Reminds me of why our nation has flipped so far. We reward failure and mediocrity while calling common folks deadbeats and welfare kings/queens. Sadly the biggest subsets are the millionaire CEO’s who ax people then collect a payment after destroying accompany with poor leadership. You lose good people along the way and yet these guys go off into the sunset. If the average worker who knows a helluva lot more than many if these dumb dumbs was so rewarded especially during these tight times, maybe just maybe we we would develop internal leaders vs relying on hot shots who simply bring colorful power points, lay off 20% of staff, and talk Wall Street jargon with inexperienced and overpaid young MBA’s pushing their stock higher.

    We need leaders not managers. Manage failure and stay mid pack? That’s easy. Lead like a Jobs, Gates, Weil, Chenault, or Buffett? Well. That’s not so simple. I guess.

  5. Vegasjoe57

    Wonder f they will update the commercials showing the baby shitting all over himself as the CEO is walking out the door with all the loot?

  6. AP Paul

    “Dismiss it as an immaterial dollar amount”-is that not what we hear virtually all the time a CEO is fired? Same thing with Leo Apotheker, the former CEO of HP. How can failure be rewarded in such an egregious manner? Because companies can continue this behavior as long as there are compliant Boards of Directors- just follow the HP way- and voiceless shareholders, especially the large mutual fund and pension fund shareholders.

  7. Morgan's mom

    This type of pay-off has never made sense to me. Maybe the boards approve this because they’re all in the same club. The golden parachute club, their all worth it you know, it’s just when you’re a commoner like me you just can’t understand. Hmm, similar to government entities, local and federal.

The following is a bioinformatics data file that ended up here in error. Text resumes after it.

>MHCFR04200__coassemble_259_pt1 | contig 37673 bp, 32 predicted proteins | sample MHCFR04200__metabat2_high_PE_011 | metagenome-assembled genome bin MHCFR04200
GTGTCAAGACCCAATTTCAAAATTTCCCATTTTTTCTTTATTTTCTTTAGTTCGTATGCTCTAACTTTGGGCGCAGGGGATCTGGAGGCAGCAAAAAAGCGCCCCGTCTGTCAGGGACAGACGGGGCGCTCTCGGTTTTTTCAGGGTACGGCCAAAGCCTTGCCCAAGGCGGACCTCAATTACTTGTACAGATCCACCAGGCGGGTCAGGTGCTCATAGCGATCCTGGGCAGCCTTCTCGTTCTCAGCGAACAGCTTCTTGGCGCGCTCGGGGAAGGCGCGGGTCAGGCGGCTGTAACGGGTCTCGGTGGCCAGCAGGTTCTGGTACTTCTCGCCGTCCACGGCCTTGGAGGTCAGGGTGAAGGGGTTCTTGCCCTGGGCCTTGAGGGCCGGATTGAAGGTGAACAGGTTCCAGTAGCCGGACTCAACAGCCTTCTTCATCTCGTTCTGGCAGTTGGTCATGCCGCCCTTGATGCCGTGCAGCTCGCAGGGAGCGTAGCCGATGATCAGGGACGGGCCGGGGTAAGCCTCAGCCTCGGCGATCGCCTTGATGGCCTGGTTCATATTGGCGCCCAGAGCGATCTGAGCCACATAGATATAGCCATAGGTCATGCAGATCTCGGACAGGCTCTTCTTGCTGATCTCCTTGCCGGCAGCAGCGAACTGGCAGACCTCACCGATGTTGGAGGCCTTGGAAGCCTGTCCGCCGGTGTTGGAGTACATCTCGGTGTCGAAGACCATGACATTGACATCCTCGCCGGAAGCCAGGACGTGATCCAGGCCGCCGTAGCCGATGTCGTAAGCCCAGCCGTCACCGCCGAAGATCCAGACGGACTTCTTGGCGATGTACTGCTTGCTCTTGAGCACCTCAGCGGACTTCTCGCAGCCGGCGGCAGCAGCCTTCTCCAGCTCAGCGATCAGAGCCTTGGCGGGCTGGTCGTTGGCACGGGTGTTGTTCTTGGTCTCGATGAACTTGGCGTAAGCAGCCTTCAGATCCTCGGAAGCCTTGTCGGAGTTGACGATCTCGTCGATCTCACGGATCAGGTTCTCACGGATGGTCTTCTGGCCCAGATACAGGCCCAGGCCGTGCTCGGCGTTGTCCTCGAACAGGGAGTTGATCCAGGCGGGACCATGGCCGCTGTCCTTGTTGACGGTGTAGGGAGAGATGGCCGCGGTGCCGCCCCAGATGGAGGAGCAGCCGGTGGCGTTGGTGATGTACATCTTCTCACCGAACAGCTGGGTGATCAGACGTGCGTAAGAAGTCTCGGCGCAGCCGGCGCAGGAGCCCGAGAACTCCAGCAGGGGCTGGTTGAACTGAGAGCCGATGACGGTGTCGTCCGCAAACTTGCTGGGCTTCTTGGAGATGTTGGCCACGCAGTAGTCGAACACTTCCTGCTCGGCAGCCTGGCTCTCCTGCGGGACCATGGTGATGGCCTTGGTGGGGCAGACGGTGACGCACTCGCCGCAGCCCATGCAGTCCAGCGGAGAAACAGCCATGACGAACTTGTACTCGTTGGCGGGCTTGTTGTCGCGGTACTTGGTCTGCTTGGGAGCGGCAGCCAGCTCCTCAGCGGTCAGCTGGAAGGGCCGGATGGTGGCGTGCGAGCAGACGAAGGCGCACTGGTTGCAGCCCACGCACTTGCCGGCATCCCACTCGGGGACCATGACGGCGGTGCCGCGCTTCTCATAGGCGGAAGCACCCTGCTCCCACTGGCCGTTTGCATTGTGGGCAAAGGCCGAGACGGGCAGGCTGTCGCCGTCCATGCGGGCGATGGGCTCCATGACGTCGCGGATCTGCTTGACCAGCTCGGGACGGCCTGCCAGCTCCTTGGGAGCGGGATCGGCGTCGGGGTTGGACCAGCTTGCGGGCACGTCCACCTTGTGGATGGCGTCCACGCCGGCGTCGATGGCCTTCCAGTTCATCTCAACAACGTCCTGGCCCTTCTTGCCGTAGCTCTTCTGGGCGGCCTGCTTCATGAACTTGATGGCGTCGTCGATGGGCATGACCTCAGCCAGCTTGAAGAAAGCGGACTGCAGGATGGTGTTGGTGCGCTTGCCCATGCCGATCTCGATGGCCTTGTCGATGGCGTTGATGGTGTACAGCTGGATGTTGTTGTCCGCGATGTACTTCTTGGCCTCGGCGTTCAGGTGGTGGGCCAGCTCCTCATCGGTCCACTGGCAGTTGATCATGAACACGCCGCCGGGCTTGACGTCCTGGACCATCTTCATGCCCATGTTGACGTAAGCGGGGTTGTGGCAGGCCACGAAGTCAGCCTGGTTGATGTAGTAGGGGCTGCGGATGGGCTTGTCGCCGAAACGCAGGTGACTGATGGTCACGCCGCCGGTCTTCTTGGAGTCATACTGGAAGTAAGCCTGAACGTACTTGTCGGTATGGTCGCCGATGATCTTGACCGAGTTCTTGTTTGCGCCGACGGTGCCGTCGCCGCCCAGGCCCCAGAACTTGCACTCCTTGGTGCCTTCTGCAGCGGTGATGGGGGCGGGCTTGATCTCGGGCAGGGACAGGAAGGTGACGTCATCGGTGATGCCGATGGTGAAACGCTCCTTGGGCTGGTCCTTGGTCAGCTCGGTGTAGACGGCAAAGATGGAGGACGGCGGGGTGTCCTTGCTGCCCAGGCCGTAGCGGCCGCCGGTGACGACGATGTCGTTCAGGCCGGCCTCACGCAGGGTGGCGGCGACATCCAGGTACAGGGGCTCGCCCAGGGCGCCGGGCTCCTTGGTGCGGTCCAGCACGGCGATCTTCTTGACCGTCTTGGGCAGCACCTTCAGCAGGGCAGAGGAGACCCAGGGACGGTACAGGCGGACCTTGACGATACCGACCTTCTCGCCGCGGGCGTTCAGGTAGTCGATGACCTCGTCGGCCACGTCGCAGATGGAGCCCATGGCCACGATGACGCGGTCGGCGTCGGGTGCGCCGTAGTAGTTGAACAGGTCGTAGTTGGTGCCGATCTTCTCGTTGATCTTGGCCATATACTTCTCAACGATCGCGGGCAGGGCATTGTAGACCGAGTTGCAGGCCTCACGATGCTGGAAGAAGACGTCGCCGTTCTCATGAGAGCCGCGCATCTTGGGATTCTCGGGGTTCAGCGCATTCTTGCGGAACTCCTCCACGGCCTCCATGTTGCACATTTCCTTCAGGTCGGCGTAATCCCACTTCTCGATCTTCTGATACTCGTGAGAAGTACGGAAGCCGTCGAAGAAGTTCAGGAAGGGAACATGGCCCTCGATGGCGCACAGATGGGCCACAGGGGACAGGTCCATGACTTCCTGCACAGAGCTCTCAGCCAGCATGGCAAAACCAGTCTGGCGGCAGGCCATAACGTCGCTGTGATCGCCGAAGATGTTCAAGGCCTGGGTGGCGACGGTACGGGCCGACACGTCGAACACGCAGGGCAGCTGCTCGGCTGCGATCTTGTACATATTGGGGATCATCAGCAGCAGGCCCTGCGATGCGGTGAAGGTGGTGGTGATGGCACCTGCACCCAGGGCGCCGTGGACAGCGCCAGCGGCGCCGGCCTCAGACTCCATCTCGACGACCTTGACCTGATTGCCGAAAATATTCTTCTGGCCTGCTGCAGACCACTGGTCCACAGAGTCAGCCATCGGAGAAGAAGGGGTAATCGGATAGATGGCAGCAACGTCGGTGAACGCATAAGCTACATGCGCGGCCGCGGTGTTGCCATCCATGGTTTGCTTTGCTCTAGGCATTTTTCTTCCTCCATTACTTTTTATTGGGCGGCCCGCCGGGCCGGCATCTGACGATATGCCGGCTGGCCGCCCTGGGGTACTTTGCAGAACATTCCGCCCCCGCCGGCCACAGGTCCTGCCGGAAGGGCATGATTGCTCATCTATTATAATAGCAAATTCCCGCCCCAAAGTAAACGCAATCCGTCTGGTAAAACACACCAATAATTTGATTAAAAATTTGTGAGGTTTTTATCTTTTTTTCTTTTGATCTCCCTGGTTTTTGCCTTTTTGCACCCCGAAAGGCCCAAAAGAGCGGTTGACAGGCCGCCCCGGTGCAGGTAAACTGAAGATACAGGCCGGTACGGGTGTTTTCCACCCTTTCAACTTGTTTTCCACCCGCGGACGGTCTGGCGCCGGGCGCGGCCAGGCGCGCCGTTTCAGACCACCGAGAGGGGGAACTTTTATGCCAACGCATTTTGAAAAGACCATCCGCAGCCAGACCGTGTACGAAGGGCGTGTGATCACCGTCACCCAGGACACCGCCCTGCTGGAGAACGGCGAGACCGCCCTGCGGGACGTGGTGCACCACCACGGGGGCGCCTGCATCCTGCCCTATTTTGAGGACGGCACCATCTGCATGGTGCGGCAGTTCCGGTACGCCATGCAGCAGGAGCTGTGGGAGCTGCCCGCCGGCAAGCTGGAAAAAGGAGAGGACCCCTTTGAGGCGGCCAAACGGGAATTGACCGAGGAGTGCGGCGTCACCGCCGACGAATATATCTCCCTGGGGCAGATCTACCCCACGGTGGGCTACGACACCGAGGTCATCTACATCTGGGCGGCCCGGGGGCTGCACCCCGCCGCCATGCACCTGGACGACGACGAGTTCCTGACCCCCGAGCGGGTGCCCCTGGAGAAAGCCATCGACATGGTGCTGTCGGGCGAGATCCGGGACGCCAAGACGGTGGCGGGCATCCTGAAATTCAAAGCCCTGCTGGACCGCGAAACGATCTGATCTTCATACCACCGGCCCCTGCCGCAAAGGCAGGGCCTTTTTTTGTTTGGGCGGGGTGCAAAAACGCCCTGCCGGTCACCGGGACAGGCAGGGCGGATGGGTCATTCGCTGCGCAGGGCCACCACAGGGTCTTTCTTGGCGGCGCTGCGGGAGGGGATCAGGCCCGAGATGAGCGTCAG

8. Al Davis

    Agree completely. The American Airlines CEO deal was just the same, and the company was in bankruptcy. this is what makes the lower-paid, less-fortunate workers hate the Republicans, and the Boards have no sense of responsibility.

  9. Uncle Sy

    I did business with the old Telebank years ago. That was a business that made sense, but never made real money. Then, the internet came along, they got and internet multiple, and they were bought by ETrade who was a hot company. Etrade didnt make money, but it didnt matter, because the internet boom was on. They cratered my business, by stopping lending to me and and dishonoring a contract. Soon, the Etrade guys were out, and the Telebank guys were running the show. They levered up, and bought all sorts of sub prime paper. Of course, that caused them to need to bring Citadel in to save them. I dont think the real trading business ever makes money, because:
    1) Margins are thin.
    2) Customer aquistion through ads is very costly.
    3) They compete with huge companies.

    Just a personal opinion, but I would also say that the CFO is an example of the Peter Principle on steroids.

  10. Tom brown

    Rivvir you kill me! I have been writing about this for 25 years.